The head of House Democrats has submitted Reps. Adam Schiff (D-Calif.) and Eric Swalwell (D-Calif.) to sit on the powerful Intelligence Committee, setting up a battle with Republican leaders who are vowing to keep them off the panel.

Separately, Democrats this week are also expected to seat Rep. Ilhan Omar (D-Minn.) on the House Foreign Affairs Committee, according to a source familiar with the Democrats’ plans, which will likely prompt GOP leaders to hold a floor vote to remove her. 

In a letter sent Saturday to Speaker Kevin McCarthy (R-Calif.), House Minority Leader Hakeem Jeffries (D-N.Y.) said Schiff, the top Democrat on the Intelligence panel, and Swalwell are both “eminently qualified” to continue their service on the committee. Jeffries requested that McCarthy seat them there.

“Together, these Members have over two decades of distinguished leadership providing oversight of our nation’s Intelligence Community, in addition to their prosecutorial work in law enforcement prior to serving in Congress,” Jeffries wrote.

The developments were first reported Monday by Punchbowl News.

Unlike most committees, however, the House Permanent Select Committee on Intelligence has special rules empowering the Speaker to assign the panel’s members, in consultation with the minority leader. That means McCarthy can also decline to seat members without relying on a full House vote.

Historically, that process has proceeded without controversy and the minority party’s recommendations have been seated. But Republicans have been up in arms since 2021, when Democrats staged successful votes to remove two Republicans — Reps. Marjorie Taylor Green (Ga.) and Paul Gosar (Ariz.) — from their committee assignments. And McCarthy has vowed since then to keep Schiff and Swalwell from returning to the Intelligence panel — a pledge he amplified on Capitol Hill last week

“What I am doing with the Intel Committee [is] bringing it back to the jurisdiction it’s supposed to do. Forward-looking to keep this country safe, keep the politics out of it,” McCarthy told reporters in the Capitol.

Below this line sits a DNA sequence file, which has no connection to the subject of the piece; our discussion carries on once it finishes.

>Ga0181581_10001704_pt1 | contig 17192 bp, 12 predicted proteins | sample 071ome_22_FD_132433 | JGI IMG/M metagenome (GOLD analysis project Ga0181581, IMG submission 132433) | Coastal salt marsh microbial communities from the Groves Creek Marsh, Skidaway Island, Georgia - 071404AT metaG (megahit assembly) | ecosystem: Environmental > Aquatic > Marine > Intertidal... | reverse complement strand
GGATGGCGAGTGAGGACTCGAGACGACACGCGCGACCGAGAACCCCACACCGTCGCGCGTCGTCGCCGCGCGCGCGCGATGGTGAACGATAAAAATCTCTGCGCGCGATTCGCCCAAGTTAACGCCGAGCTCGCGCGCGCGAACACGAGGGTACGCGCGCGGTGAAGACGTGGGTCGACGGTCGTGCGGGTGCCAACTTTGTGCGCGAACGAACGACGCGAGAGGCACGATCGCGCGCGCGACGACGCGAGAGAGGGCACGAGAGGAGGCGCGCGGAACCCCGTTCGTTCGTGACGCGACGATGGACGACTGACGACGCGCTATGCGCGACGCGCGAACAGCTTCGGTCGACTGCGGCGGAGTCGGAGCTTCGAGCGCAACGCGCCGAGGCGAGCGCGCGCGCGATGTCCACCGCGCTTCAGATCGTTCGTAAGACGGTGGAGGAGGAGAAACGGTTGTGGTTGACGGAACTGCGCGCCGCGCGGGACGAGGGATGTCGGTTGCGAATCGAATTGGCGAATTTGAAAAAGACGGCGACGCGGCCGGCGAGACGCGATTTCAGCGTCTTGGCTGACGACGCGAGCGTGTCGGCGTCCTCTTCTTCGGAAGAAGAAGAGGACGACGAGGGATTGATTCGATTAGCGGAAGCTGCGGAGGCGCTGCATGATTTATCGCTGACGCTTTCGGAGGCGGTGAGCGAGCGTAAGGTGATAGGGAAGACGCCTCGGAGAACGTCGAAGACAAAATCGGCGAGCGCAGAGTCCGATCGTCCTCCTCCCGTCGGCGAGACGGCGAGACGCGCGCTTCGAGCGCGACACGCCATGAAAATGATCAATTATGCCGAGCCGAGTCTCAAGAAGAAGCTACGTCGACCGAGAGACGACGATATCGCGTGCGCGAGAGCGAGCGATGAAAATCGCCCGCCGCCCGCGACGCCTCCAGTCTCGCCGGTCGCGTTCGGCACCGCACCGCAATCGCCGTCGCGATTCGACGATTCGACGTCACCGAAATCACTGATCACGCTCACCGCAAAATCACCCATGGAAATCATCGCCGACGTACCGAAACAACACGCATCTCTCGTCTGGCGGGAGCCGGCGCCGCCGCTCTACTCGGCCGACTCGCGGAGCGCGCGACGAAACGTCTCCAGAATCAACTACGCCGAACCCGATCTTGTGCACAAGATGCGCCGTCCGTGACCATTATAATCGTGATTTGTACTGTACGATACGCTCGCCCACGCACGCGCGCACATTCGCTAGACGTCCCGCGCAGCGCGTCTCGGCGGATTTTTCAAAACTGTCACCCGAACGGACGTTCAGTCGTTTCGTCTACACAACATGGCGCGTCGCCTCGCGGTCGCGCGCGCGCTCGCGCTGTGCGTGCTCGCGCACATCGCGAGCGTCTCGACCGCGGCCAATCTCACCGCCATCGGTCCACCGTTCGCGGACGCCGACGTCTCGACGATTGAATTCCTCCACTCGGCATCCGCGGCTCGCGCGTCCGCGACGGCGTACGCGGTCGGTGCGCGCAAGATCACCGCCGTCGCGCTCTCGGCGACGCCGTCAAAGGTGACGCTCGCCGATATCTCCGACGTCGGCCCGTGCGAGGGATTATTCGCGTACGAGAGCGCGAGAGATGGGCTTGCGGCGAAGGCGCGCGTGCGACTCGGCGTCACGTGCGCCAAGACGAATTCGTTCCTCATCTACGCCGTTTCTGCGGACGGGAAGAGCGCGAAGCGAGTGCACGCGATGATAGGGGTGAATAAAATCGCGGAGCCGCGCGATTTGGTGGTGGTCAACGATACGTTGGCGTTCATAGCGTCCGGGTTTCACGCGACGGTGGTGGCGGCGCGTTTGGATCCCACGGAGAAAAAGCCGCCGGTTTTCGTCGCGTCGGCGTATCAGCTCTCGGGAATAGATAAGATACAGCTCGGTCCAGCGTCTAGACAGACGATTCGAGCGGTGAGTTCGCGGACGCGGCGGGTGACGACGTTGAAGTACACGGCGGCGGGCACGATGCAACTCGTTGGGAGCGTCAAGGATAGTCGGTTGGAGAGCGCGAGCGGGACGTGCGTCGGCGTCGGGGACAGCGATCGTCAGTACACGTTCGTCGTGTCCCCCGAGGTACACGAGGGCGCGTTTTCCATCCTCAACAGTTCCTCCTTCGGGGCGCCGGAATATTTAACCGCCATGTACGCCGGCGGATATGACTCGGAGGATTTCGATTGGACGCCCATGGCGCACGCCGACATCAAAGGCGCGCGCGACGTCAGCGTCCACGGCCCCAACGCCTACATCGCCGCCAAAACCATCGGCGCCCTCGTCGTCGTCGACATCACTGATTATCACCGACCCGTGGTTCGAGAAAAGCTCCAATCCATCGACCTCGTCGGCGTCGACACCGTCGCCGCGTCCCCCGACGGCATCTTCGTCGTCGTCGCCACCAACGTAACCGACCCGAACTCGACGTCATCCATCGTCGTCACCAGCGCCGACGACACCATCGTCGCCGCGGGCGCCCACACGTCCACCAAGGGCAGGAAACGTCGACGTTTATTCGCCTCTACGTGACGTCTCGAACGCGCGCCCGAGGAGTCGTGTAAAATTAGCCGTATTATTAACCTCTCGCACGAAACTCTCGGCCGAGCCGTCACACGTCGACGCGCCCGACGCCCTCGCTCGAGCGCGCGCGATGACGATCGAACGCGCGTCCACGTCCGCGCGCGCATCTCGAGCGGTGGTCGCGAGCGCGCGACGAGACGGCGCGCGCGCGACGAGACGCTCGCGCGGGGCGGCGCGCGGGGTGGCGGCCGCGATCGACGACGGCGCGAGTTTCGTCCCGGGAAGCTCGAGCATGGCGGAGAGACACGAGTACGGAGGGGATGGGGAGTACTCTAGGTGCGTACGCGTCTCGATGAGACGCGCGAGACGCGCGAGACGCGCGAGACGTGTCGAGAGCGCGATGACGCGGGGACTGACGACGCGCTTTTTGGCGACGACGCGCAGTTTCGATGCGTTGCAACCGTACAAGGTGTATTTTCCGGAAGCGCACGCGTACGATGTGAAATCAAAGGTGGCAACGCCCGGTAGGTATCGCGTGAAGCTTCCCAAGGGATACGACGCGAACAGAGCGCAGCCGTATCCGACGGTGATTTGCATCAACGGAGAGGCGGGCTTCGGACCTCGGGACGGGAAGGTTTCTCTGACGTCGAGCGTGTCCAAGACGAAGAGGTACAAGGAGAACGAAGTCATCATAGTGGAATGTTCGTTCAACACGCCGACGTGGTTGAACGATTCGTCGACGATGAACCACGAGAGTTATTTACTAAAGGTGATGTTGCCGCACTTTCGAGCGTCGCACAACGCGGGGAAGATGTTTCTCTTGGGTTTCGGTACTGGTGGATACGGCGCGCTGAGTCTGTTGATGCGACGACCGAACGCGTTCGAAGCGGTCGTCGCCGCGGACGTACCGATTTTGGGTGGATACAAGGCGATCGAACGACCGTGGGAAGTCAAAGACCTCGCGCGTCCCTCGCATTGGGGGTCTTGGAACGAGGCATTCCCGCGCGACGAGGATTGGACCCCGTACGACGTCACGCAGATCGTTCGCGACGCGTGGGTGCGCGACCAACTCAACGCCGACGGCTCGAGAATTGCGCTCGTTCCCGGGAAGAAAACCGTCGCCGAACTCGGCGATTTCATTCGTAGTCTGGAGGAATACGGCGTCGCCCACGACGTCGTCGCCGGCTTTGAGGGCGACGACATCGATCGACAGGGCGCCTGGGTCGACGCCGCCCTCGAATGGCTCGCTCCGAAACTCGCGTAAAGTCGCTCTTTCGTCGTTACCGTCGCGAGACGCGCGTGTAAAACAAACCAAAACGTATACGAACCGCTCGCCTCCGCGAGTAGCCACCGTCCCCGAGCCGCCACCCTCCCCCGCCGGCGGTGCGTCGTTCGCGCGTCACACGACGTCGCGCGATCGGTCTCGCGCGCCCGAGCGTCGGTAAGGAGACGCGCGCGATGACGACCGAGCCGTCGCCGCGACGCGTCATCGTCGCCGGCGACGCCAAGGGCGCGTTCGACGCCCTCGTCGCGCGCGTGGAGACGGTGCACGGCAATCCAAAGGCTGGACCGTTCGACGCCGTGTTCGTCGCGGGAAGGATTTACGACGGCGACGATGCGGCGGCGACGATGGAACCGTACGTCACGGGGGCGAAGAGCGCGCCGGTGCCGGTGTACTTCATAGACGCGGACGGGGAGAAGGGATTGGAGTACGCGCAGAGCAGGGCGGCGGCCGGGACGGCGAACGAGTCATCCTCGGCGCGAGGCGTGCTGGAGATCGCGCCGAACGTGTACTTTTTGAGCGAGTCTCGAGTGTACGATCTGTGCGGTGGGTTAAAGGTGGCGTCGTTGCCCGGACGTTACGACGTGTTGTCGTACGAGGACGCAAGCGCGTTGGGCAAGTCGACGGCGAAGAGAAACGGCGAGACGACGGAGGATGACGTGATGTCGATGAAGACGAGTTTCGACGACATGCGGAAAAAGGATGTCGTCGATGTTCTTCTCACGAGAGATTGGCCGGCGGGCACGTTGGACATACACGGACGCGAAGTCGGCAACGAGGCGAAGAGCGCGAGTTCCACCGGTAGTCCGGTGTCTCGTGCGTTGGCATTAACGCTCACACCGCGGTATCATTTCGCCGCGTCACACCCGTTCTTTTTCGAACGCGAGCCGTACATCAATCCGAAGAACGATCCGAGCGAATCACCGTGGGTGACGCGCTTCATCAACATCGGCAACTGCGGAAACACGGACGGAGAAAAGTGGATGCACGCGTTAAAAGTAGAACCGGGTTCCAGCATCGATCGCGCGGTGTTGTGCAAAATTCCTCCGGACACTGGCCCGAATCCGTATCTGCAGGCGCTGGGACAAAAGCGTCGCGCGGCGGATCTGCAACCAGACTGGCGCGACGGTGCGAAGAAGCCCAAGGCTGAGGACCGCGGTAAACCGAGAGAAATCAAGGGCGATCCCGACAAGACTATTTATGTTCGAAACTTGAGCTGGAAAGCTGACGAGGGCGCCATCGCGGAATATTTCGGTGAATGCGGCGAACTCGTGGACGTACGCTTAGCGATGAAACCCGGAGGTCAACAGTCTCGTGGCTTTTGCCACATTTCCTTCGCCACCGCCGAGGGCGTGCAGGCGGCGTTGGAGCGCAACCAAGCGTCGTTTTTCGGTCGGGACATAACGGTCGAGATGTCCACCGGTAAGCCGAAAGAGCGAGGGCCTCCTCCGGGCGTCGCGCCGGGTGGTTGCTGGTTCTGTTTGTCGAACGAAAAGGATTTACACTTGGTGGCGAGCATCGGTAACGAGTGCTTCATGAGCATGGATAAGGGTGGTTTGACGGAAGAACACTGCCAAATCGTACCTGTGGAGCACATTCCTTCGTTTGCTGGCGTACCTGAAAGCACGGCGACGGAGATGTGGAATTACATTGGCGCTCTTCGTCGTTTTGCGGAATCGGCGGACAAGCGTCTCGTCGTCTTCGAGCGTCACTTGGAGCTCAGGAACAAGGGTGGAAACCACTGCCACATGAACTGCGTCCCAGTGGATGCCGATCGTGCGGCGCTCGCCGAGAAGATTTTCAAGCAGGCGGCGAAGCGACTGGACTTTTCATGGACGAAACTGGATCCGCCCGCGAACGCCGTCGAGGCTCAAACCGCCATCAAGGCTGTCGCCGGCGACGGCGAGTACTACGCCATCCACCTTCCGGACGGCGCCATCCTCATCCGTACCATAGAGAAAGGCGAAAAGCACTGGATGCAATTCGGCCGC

“So yes, I’m doing exactly what we’re supposed to do,” he added.

Schiff, as former chairman of the Intelligence Committee, had led the investigations into former President Trump’s ties to Russia, and Republicans have accused him of lying to the public during the course of those probes.

In Swalwell’s case, Republicans have highlighted his ties to a suspected Chinese spy who had helped fundraise for Swalwell’s 2014 reelection campaign, which were first revealed in 2020. After the FBI informed Swalwell of their concern, he cut ties with the Chinese national and has said McCarthy’s decision to remove him from the Intelligence Committee is “purely vengeance.” 

Schiff also served as a lead House manager for Trump’s first impeachment trial, while Swalwell served as a manager for the second.

Fact-checkers have repeatedly found the GOP accusations to be false. And Democrats maintain that McCarthy’s threats are merely another promise to the conservative detractors who fought to deny him the Speaker’s gavel earlier in the month. 

Jeffries, in his letter, sought to carve out a distinction between the scenarios, noting that both Greene and Gosar were removed after revelations that they had promoted violent actions against Democrats, and both votes received some Republican support.  

“This action was taken by both Democrats and Republicans given the seriousness of the conduct involved, particularly in the aftermath of a violent insurrection and attack on the Capitol,” Jeffries wrote. “It does not serve as precedent or justification for the removal of Representatives Schiff and Swalwell, given that they have never exhibited violent thoughts or behavior.”

He also pointed out that McCarthy and the Republicans recently gave two committee posts to Rep. George Santos (R-N.Y.), who is under fire for a series of résumé fabrications and questionable campaign finance activities. Jeffries called him a “serial fraudster.”

“The apparent double standard risks undermining the spirit of bipartisan cooperation that is so desperately needed in Congress,” Jeffries wrote. 

Under Intelligence Committee rules, rank-and-file members are limited to four cycles — a cap Swalwell has hit — meaning that Jeffries waived that limit in order to force McCarthy to make good on his promise not to seat him. Schiff, as ranking member, is exempt from the cap. 

Separately, the House Democratic Steering and Policy Committee is scheduled to meet this week to finalize the party’s committee rosters, including the expected move to put Omar, one of three Muslim lawmakers in Congress, on the Foreign Affairs panel. 

The Minnesota Democrat, a Somali refugee, has been highly critical of the Israeli government and its supporters, particularly on issues related to Palestinian rights, leading to charges of antisemitism. In one 2019 episode, Omar was forced to apologize after suggesting wealthy Jews are buying congressional support for Israel. 

Unlike the Intelligence panel, McCarthy cannot block members of the Foreign Affairs Committee unilaterally. GOP leaders are expected to stage a vote to remove her from the panel, as was the case for Greene and Gosar.